tim: Tim with short hair, smiling, wearing a black jacket over a white T-shirt (Default)
This article about applying harm reduction to your secure use of the Internet has been going around. I can't share it in good conscience without adding a few things to it. I work for Google, but the following is my personal opinion.

If you're concerned about your data being collected (and I understand that you may be concerned about Google retaining your data not because you think Google will use it inappropriately, but because you fear that the federal government will require them to surrender it), use Chrome without being logged in. People disagree on how safe Tor really is, but my odds are on "not." If you don't have the level of technical expertise necessary to read the source code for yourself, you probably shouldn't be risking your life on it. It doesn't guarantee full anonymity. The reasons why are fairly complicated, which is a good sign you might want to avoid being lulled into a false sense of security.

For email, I wouldn't really recommend riseup. The author alludes to this, but: any widely used anarchist/radical site has been compromised already. Having a low volume of data makes you an easier target.

A friend I trust has confirmed that Signal is trustworthy. I agree with this article that regular SMS is not secure.

Passwords: use a password manager, turn on 2-factor wherever you can. Pretty much what they say.

Google: Don't log in when searching if you're worried (use multiple browser windows). As an insider, I can say Google takes user trust and privacy extremely seriously. I can't share everything that backs up that belief, but I will vouch for them.

It was pointed out to me that: "Turning off geolocation on a cell phone doesn't do much; the government can and will subpoena cell phone tower records which provide enough geolocation information."

If you would like to see how Google works with government requests for data, watch this official video on how Google responds to search warrants.

I don't trust Duck Duck Go any further than I can throw them, honestly. I would say the same thing about any other small service. They may be trying to do the right thing, but there are lots and lots of ways to retain more data than you intend to, and it takes a huge amount of human resources to not do that.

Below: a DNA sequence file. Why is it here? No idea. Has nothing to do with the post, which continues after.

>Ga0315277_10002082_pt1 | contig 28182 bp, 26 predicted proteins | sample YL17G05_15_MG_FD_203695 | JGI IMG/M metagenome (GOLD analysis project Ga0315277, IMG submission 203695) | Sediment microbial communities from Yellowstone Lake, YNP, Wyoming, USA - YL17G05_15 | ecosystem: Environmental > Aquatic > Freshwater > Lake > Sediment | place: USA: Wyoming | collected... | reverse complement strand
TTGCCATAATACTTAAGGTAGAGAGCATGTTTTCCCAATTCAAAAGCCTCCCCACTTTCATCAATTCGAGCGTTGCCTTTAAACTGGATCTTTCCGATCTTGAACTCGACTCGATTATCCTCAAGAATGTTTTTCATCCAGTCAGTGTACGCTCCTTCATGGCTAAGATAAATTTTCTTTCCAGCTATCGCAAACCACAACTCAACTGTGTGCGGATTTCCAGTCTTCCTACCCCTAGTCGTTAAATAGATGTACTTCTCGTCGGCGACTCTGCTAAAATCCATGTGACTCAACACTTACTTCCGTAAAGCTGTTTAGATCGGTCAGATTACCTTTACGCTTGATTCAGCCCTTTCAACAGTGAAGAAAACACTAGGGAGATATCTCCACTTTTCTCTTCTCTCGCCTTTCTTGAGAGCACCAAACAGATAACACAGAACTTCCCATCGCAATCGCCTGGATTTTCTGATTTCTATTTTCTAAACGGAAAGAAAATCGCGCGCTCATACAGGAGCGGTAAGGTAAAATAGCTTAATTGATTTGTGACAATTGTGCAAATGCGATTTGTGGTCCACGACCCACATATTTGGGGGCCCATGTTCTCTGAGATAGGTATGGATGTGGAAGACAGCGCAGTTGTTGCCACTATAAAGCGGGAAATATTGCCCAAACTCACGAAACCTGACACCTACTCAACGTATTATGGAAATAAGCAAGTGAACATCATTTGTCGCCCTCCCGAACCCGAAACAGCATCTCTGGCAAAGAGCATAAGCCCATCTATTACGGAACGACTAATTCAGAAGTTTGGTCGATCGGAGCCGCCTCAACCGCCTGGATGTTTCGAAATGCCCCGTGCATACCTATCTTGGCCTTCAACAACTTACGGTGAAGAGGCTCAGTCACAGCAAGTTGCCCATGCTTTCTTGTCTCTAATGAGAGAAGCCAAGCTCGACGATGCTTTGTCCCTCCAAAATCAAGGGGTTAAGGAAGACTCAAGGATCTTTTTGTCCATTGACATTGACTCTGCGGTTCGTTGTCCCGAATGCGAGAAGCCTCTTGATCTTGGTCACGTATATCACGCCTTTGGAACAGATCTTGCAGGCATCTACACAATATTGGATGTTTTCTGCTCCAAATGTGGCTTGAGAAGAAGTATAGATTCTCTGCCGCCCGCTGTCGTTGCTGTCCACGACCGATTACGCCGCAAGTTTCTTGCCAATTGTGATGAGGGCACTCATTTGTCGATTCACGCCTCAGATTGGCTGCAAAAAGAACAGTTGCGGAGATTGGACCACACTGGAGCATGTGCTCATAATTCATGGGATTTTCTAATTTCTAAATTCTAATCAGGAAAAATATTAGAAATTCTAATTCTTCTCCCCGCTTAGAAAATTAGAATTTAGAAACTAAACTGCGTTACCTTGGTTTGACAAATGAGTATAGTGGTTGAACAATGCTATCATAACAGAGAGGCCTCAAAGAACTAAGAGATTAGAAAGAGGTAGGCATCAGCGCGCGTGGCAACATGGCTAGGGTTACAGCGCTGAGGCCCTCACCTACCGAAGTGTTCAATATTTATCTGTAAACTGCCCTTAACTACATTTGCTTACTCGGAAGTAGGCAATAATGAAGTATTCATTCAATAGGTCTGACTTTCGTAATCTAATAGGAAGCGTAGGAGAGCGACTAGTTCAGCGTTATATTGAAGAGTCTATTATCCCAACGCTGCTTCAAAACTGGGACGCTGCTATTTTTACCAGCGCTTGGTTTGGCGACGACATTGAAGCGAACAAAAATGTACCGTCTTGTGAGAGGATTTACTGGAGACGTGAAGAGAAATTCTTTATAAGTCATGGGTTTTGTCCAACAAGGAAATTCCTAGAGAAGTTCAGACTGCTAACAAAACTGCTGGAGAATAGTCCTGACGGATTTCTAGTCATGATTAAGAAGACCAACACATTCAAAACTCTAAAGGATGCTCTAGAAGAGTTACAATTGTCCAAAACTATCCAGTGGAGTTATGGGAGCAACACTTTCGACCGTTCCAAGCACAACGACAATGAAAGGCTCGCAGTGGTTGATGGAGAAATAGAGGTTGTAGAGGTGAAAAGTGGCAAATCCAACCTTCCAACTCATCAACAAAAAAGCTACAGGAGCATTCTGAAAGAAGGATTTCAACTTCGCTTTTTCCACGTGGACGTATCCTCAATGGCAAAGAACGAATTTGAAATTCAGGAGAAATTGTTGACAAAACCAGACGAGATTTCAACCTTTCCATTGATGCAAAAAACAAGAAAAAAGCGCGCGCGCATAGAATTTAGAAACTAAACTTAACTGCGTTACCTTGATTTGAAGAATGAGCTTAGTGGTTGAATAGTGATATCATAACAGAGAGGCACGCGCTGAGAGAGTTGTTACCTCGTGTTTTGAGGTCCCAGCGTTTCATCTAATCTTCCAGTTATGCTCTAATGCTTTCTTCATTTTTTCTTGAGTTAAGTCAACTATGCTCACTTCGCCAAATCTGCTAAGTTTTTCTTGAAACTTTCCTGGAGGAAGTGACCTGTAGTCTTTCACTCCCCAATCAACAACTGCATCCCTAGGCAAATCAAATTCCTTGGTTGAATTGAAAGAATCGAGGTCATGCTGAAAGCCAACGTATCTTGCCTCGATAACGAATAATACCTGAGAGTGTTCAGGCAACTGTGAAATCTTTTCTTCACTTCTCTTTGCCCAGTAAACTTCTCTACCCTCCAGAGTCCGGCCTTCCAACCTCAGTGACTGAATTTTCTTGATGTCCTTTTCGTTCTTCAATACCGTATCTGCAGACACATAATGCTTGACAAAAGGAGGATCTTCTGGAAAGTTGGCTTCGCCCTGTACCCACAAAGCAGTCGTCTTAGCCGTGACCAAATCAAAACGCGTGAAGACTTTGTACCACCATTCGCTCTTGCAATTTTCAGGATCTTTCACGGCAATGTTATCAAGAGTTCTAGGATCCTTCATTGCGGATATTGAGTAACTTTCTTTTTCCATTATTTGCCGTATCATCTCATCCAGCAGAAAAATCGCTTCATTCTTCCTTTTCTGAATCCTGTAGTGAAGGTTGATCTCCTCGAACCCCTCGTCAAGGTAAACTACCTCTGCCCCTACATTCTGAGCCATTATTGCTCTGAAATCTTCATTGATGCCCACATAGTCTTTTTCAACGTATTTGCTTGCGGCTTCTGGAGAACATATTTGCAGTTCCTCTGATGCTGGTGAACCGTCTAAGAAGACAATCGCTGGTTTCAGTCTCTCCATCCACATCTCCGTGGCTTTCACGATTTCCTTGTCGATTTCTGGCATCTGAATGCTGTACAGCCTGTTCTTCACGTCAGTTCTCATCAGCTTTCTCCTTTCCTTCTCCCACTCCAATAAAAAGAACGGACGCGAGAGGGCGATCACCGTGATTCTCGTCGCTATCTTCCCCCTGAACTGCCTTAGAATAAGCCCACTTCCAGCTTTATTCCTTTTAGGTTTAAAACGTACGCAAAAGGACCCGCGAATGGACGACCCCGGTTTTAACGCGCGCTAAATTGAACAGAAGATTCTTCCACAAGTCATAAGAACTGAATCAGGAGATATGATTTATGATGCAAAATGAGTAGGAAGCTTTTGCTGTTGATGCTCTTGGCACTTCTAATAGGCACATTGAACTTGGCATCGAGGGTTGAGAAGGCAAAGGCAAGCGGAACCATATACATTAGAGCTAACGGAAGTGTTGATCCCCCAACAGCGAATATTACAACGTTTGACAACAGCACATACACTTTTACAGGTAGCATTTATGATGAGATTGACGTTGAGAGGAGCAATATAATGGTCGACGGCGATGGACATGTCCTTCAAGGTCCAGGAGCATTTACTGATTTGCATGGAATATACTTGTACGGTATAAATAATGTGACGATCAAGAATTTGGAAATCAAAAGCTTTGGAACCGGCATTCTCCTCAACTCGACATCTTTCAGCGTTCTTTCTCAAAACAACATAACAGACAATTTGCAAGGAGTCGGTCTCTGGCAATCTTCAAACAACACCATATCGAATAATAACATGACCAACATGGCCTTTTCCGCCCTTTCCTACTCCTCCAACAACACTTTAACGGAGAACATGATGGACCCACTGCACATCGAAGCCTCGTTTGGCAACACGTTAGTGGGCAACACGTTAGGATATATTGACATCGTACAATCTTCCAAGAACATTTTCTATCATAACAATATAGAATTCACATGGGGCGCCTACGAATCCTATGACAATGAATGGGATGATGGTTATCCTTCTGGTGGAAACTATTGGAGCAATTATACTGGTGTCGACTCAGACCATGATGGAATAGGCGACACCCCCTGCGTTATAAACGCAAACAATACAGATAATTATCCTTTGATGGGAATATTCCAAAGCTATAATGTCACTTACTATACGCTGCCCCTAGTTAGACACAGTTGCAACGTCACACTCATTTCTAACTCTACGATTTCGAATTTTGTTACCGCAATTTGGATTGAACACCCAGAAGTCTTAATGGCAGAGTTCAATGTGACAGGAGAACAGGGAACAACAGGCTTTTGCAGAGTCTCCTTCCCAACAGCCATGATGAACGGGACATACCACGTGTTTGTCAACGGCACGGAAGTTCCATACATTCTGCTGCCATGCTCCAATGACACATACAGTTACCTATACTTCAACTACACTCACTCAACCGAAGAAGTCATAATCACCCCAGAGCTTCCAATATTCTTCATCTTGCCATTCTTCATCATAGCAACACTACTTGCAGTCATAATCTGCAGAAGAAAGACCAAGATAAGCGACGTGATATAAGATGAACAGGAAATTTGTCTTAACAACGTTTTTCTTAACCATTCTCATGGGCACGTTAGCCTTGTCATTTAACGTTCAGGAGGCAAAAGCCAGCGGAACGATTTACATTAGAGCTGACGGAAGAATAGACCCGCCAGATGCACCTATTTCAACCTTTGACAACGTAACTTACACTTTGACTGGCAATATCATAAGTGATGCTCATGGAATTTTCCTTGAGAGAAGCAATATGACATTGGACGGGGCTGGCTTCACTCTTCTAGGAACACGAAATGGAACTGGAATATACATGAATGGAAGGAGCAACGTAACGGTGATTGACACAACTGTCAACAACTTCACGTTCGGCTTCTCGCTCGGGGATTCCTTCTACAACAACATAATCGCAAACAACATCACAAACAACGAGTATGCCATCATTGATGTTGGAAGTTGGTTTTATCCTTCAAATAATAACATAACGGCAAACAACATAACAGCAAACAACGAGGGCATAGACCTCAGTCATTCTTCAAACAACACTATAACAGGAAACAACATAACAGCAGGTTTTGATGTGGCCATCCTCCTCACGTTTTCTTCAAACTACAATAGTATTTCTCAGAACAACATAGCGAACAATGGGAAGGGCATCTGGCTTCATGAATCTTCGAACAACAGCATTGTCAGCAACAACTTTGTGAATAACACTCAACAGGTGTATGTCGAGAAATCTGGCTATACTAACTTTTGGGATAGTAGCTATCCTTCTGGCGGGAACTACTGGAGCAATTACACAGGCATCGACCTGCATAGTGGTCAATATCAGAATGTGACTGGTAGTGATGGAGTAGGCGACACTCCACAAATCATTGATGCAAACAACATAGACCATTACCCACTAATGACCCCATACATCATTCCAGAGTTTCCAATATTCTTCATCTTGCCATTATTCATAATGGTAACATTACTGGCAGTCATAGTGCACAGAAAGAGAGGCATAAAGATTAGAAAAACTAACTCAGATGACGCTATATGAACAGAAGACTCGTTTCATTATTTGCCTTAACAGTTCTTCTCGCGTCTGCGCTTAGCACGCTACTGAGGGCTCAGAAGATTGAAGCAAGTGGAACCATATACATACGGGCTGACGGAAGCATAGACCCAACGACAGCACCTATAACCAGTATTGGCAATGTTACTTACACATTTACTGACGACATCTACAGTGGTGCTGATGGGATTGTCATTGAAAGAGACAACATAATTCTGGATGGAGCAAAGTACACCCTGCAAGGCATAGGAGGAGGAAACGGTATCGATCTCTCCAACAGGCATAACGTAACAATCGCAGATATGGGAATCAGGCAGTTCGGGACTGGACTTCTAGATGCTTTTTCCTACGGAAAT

tl;dr: Only big companies have the resources to actually protect your privacy. Whether they want to do that is a different story. I'm confident that Google does want to do that, because without user trust, Google has no business.

Pretty much nothing is resistant to the government coercing you or your friend with the email server or Google into giving up data, because coercion is how the government works.

Use non-discoverable media when possible. Talk in person.

Whatever you're doing, think about what security people call your "threat model": what are you trying to defend against? What concrete risks do you face if your data gets into the wrong hands? What are the benefits of using a communication mechanism that's subject to surveillance? An example of threat modeling is your bicycle lock: if you have a nice bike and you ride in a major city, you might want to carry a heavy-duty Kryptonite U-lock at all times, plus extra locks for the wheels. That's because you can infer, based on information that you have, that your bike is attractive to thieves, there are many thieves, and they will try hard to steal your bike. If you have a rusty bike and live in a small town, you might be OK with a cable lock because the benefit of not having several pounds of metal to carry around outweighs the risk of theft, and a good U-lock costs more than your bike did. You can think about analogous trade-offs as they apply to your use of networked communication technologies.

This is one post where it's perfectly fine to well-actually me if you have security or systems expertise.